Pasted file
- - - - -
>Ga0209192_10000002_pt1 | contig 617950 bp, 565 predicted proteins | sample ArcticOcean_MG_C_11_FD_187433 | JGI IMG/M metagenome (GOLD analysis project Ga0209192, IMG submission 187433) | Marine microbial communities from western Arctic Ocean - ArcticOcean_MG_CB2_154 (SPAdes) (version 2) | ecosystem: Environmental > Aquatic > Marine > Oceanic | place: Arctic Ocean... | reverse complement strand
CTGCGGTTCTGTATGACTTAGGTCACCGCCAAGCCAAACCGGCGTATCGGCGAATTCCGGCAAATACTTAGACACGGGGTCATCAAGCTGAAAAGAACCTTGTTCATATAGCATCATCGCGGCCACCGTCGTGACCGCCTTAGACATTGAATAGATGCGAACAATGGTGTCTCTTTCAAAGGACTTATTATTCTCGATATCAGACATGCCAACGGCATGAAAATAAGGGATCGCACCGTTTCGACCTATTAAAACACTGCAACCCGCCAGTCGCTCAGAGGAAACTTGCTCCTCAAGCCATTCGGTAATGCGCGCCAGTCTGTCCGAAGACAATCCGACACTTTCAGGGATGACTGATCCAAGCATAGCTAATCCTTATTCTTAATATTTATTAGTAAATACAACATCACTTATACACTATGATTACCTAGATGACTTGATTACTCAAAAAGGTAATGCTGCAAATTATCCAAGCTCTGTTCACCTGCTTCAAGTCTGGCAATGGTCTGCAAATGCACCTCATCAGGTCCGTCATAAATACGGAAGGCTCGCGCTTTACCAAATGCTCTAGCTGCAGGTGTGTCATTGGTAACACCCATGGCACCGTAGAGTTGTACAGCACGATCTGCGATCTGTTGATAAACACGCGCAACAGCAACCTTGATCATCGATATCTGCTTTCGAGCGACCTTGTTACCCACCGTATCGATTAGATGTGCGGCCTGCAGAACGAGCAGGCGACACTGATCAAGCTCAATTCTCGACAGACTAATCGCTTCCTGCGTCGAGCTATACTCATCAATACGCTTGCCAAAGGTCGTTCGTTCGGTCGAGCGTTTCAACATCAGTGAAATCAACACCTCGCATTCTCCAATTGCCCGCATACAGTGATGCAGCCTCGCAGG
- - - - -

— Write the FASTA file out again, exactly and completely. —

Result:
>Ga0209192_10000002_pt1 | contig 617950 bp, 565 predicted proteins | sample ArcticOcean_MG_C_11_FD_187433 | JGI IMG/M metagenome (GOLD analysis project Ga0209192, IMG submission 187433) | Marine microbial communities from western Arctic Ocean - ArcticOcean_MG_CB2_154 (SPAdes) (version 2) | ecosystem: Environmental > Aquatic > Marine > Oceanic | place: Arctic Ocean... | reverse complement strand
CTGCGGTTCTGTATGACTTAGGTCACCGCCAAGCCAAACCGGCGTATCGGCGAATTCCGGCAAATACTTAGACACGGGGTCATCAAGCTGAAAAGAACCTTGTTCATATAGCATCATCGCGGCCACCGTCGTGACCGCCTTAGACATTGAATAGATGCGAACAATGGTGTCTCTTTCAAAGGACTTATTATTCTCGATATCAGACATGCCAACGGCATGAAAATAAGGGATCGCACCGTTTCGACCTATTAAAACACTGCAACCCGCCAGTCGCTCAGAGGAAACTTGCTCCTCAAGCCATTCGGTAATGCGCGCCAGTCTGTCCGAAGACAATCCGACACTTTCAGGGATGACTGATCCAAGCATAGCTAATCCTTATTCTTAATATTTATTAGTAAATACAACATCACTTATACACTATGATTACCTAGATGACTTGATTACTCAAAAAGGTAATGCTGCAAATTATCCAAGCTCTGTTCACCTGCTTCAAGTCTGGCAATGGTCTGCAAATGCACCTCATCAGGTCCGTCATAAATACGGAAGGCTCGCGCTTTACCAAATGCTCTAGCTGCAGGTGTGTCATTGGTAACACCCATGGCACCGTAGAGTTGTACAGCACGATCTGCGATCTGTTGATAAACACGCGCAACAGCAACCTTGATCATCGATATCTGCTTTCGAGCGACCTTGTTACCCACCGTATCGATTAGATGTGCGGCCTGCAGAACGAGCAGGCGACACTGATCAAGCTCAATTCTCGACAGACTAATCGCTTCCTGCGTCGAGCTATACTCATCAATACGCTTGCCAAAGGTCGTTCGTTCGGTCGAGCGTTTCAACATCAGTGAAATCAACACCTCGCATTCTCCAATTGCCCGCATACAGTGATGCAGCCTCGCAGG